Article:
PORTLAND — City councilors Monday repealed a Congress Street buffer zone established for Planned Parenthood last November, conceding a June 26 U.S. Supreme Court decision striking down a similar law gave them little legal ground to stand on.
“It looks like we have zero chance of winning this in court,” Councilor David Marshall said before voting for the repeal as part of a 7-1 majority.
Councilor Jill Duson voted to keep the buffer zone ordinance on the books, after talking about services she received at Planned Parenthood beginning at age 15. She also moved to have a committee bring a new measure to the council by mid-September to prevent harassment of patients at Planned Parenthood of Northern New England at 439 Congress St.
While expressing their displeasure with the U.S. Supreme Court’s unanimous rejection of the Massachusetts buffer zones in the McCullen V. Coakley decision, councilors supported Duson’s motion.
“I want everyone to be assured we are not done with this situation,” Councilor Cheryl Leeman said. “This is a bump in the road. The issue for all of us is still on the table.”
Councilors enacted the buffer zone as an emergency measure last November, after about 18 months of protests outside the building housing Planned Parenthood offices.
In February, the ordinance was challenged in U.S. District Court by Daniel and Marguerite Fitzgerald of Shapleigh. The Fitzgerald’s also named two of their children as plaintiffs, and were joined by Leslie Sneddon of Richmond about a month later.
The plaintiffs claimed the city zone violated their First and 14th Amendment rights. On June 18, Judge Nancy Torreson declined to issue an injunction striking down the buffer zone because the Supreme Court had not decided on McCullen V. Coakley.
City Corporation Counsel Danielle West-Chuhta said Monday she expected Torreson would reconsider the injunction request shortly, and issue a decision not in the city’s favor.
Councilor Ed Suslovic agreed.
“I was not expecting an unanimous decision by the Supreme Court,” he said. “It really gives us nothing to hang our hat on in terms of a straight rebuttal.”
The U.S. Supreme Court decision, as written in the majority opinion by Chief Justice John Roberts, essentially upheld plaintiffs’ claims they were engaged in “sidewalk counseling” of patients entering health care offices where abortions were performed, and that a 35-foot buffer zone violated the activists’ First Amendment rights to free speech.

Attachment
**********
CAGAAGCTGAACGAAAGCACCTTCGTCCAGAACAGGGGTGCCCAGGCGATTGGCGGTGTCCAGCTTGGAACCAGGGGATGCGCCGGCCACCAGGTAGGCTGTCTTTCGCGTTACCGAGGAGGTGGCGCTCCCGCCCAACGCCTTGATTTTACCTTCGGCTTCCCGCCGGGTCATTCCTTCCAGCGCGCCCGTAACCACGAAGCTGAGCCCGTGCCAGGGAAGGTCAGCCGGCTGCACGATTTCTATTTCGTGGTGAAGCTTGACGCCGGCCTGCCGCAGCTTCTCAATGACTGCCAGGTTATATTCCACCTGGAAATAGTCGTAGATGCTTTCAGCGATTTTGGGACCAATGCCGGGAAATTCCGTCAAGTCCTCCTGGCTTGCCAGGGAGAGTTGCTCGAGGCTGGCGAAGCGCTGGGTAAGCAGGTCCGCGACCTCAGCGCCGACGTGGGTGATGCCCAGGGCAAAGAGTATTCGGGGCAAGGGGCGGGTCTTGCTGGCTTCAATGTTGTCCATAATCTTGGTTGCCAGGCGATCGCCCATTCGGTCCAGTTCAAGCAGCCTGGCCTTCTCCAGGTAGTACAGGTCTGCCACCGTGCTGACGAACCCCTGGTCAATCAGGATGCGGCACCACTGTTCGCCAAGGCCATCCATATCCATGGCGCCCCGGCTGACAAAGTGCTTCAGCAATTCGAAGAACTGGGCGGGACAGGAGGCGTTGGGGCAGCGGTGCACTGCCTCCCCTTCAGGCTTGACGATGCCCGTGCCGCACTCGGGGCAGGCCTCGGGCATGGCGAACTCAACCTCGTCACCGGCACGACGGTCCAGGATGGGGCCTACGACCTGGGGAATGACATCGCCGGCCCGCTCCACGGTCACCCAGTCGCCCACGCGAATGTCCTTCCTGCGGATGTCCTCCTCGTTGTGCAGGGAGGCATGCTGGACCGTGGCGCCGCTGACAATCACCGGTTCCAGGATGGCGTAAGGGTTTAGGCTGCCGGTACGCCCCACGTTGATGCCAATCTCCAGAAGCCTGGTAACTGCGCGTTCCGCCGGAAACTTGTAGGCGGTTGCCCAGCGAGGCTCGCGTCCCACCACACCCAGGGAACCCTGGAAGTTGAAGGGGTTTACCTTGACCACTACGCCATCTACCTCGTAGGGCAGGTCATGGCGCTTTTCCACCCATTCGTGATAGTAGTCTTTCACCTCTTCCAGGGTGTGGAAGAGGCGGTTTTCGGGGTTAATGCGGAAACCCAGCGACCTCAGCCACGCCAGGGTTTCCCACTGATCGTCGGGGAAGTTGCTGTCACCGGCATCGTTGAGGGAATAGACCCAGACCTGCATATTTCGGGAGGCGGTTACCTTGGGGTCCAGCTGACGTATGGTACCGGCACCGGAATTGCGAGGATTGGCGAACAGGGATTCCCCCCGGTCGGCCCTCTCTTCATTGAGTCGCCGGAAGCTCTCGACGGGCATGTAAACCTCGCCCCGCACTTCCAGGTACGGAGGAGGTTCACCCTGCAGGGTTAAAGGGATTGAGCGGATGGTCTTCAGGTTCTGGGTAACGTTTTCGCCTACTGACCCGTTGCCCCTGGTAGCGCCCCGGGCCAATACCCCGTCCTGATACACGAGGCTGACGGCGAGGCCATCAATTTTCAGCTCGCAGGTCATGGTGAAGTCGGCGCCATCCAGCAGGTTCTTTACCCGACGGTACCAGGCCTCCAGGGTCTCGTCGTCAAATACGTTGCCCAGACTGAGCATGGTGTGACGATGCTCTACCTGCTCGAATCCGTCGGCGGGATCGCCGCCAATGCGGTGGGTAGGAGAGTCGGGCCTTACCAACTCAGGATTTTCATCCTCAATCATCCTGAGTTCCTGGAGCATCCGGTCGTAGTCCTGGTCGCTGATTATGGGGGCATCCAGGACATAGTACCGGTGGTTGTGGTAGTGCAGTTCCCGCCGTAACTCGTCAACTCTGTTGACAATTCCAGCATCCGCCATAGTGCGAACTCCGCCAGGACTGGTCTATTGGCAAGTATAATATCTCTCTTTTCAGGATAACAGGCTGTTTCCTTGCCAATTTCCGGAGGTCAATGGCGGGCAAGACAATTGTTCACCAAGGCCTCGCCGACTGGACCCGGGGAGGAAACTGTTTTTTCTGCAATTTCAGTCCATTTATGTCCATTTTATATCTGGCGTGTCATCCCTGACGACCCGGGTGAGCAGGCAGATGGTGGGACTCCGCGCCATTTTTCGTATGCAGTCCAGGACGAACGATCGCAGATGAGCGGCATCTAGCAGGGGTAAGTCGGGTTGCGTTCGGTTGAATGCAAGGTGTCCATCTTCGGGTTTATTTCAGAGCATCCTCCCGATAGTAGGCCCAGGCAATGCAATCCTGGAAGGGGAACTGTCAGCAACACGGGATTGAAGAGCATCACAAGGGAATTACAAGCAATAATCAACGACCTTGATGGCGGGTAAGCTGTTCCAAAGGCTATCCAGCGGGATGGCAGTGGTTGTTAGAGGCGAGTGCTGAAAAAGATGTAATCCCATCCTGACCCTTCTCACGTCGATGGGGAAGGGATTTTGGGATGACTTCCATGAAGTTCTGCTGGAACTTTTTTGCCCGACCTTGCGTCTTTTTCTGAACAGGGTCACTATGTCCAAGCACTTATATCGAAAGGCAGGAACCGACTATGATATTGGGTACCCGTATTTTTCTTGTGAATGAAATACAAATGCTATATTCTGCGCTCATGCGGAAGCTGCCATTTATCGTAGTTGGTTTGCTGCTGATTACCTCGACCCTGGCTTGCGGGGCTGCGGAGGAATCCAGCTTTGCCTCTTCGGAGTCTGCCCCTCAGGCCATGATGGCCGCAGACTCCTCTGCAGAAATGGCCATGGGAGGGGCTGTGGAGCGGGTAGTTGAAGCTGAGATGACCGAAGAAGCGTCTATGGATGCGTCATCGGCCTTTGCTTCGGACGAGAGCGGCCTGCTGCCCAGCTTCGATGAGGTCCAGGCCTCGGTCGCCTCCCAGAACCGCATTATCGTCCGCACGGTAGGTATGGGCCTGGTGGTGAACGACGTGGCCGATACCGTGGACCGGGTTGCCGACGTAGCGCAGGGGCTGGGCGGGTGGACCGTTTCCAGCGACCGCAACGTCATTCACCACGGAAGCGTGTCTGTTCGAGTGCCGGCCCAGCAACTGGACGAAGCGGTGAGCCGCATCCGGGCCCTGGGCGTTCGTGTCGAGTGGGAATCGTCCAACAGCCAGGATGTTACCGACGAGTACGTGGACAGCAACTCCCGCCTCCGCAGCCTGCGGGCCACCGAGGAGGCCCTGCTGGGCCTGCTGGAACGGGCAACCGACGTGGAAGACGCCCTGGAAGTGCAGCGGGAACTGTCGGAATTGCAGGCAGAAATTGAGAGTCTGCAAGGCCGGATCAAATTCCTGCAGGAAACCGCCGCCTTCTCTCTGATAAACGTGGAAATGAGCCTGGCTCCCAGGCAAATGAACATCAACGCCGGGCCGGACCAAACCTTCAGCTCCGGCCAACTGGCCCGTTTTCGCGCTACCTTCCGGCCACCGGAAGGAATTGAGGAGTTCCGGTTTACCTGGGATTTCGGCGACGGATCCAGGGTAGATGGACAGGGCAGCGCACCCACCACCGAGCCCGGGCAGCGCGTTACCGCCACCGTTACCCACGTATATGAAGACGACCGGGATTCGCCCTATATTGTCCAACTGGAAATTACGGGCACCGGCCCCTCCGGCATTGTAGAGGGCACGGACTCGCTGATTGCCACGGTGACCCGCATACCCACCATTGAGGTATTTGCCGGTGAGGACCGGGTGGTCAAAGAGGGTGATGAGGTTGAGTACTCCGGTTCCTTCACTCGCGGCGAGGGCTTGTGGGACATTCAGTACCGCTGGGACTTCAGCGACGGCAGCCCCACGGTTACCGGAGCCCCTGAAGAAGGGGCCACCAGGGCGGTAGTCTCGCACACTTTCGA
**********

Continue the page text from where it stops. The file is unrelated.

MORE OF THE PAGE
None of the Portland anti-abortion activists spoke during 20 minutes of public comment Monday. The suggestion of “counseling” was attacked by Norway resident Lynne Schmidt, who said she has had an abortion and counsels women who are considering or have terminated pregnancies.
“I am a crisis counselor, I had to go to school for this,” Schmidt said. “Am I going to start going on to the street and say I am a doctor?”
Portland resident Brittany Goldych called the efforts to engage patients in front of Planned Parenthood hypocritical.
“The buffer protects us from undue harassment from those who have taken it on themselves to judge our respectability,” Goldych said.
Portland resident Robert Hains and Kate Brogan, vice president for public affairs at the Family Planning Association of Maine, both urged councilors to consider alternative legal methods to prevent harassment.
Brogan specifically said a city ordinance prohibiting forms of solicitation could be brought into play, because activists who are rebuffed by patients could be in violation by continuing to try and hand out literature or offer their opinions.
The ordinance would require some tweaking, because it is aimed more toward people soliciting donations for a cause. Maine civil rights laws may also come into play, especially if the entrance to 439 Congress St. is blocked, West-Chuhta said.
The necessity of the repeal was acknowledged by Planned Parenthood of New England spokeswoman Nicole Clegg, who said the agency is considering its options to assist patients now that activists will be allowed to return to the Congress Street sidewalk in front of the clinic.
“The reason the buffer zone was necessary in the first place was because of the routine harassment, bullying, and intimidation of patients and staff by protesters,” Clegg said in a press release Monday. “Since the buffer zone took effect, the atmosphere has been far less hostile, and more of a peaceful coexistence.”
Sneddon, once the Maine director for the California-based anti-abortion group Center for Bio-Ethical Reform, has also had abortions and said in court documents she “counsels on the public sidewalk as part of her Christian ministry and out of a calling to treat her neighbors as thyself and always with compassion.”